And that sounds great! And creative! And productive! And sometimes it is. And sometimes, it's very much not. It's not just about wanting to make things, or my brain constantly seeking out some greater inspiration - it's feeling guilty if I'm not constantly switched on or if I make something that I judge isn't good enough. My Facebook is jam-packed with other artists getting really fantastic opportunities - which they very rightfully deserve! - but it means social media becomes more of a mental measuring stick where I'm constantly worried that I'm not doing quite enough because X, Y and Z are published/performing at that cool gig/winning an award which I'm not.
Many of my friends seem like their in the same boat. From keeping their phone firmly in their hand to check their bookings on a night out, to scrolling through their social media during a meet-up. It's not rudeness at all - it's keeping the worries at bay and ensuring you do that hard work that we're told it takes to get ahead in the arts.
We live in a world where you're very much measured by your "output". This makes working as a writer really, really tricky - as for many the end goal isn't always getting physically published, and even if it is, there's so much that goes into that that isn't always visible. I can spend a full day sorting out administration, filling out paperwork, booking travel, invoicing and feel totally cut off from my art. Or worse; like I've not achieved anything, because I don't have a physical book out in the world, or something I can capture to put online to prove - yes! Look at me! I'm an artist, I did something recognisable!
We also live in a world where working in the arts is seen as not "real" work. Mainly because most people only ever really interact with or see famous artists and see them get paid for (seemingly) not a lot of work. They don't realise the years of tiny gigs, self-promotion, networking and administration it took to get to that point: the total knock-backs and long evenings questioning if you're doing the right thing. This is all totally fair - we love an overnight success story - the ins and outs of her counting receipts are less interesting.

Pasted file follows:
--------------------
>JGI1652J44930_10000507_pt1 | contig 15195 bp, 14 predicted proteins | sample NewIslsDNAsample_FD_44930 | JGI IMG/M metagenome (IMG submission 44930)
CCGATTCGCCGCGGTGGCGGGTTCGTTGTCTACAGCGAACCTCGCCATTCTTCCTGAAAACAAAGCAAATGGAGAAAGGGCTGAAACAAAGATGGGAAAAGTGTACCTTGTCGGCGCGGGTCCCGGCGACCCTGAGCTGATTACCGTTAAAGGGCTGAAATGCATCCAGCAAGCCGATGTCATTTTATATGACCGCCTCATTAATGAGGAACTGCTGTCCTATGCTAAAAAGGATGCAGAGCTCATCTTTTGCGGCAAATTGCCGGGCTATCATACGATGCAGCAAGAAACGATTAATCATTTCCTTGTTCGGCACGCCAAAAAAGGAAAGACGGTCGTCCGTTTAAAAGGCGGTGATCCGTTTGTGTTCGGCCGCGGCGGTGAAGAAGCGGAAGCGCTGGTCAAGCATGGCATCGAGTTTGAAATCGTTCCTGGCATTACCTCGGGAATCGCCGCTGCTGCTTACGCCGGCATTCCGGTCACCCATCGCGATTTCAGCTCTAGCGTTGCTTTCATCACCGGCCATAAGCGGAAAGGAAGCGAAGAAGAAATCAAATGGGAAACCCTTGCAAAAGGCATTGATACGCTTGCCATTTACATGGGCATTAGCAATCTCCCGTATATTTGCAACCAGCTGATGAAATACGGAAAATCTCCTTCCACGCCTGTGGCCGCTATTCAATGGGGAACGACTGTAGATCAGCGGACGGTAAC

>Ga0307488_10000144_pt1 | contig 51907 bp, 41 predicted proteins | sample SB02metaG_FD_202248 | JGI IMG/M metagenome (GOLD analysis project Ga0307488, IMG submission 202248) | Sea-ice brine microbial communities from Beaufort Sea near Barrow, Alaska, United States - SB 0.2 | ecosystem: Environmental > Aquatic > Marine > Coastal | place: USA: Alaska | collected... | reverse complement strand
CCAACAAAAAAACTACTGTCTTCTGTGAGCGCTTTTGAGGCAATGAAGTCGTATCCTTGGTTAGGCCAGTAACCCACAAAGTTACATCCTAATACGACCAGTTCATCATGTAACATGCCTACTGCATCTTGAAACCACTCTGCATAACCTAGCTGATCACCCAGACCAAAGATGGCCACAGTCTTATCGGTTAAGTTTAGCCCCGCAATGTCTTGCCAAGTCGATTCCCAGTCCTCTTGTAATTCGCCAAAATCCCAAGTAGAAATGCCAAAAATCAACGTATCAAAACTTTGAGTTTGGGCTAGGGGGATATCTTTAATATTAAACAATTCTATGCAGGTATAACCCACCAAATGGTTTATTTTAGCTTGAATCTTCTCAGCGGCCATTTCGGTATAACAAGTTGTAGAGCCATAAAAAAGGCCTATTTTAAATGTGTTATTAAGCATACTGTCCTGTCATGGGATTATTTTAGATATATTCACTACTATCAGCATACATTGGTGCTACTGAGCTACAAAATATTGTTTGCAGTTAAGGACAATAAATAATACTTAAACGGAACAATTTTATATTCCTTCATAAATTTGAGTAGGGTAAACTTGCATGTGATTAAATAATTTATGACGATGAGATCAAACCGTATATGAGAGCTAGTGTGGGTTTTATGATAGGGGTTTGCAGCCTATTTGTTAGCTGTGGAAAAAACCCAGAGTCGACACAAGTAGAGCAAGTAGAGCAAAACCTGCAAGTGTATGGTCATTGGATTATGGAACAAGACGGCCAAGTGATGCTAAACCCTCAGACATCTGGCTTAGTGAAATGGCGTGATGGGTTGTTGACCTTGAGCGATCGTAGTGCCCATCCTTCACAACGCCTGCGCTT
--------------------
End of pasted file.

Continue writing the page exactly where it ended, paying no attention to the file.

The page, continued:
This attitude, however, means that when I talk about needing a holiday or an evening off, or I don't reply to an email as quickly as I "should" have, the response is very often one of confusion - because I'm doing what I want to do, and what I want to do is "just" writing poems - how can I want or even need a break?
You can see why I feel mixed up about non-productive time: both internally and within the culture we're living in. And speaking honestly, I do feel slightly worried about this holiday. I feel both scared asserting or asking for time off - and even sticking to it. I know that less than 2 hours in, I'll already be checking my emails (the thought of not checking my emails for more than 3 hours scares the pants off me, for fear of offending someone or not snapping up an opportunity). I know that if I do start a little bit of work, it normally all snowballs until it's the end of day 2 and I'm doing a bunch of admin.
Yet I think being switched off or even bored (though I doubt I'll be bored with all of Brussels, Bruges and Antwerp to explore) is a really crucial part of creating. It's when you store up your energy, get input from what's going on in the world, and make the memories that inspire you. So I'm going to set myself a task: I'm going to try and delete the social media apps on my phone, set up out of office replies, only check emails once a day and only respond to them if I absolutely have to. I'll let you know how I get on. And I encourage you to do the same.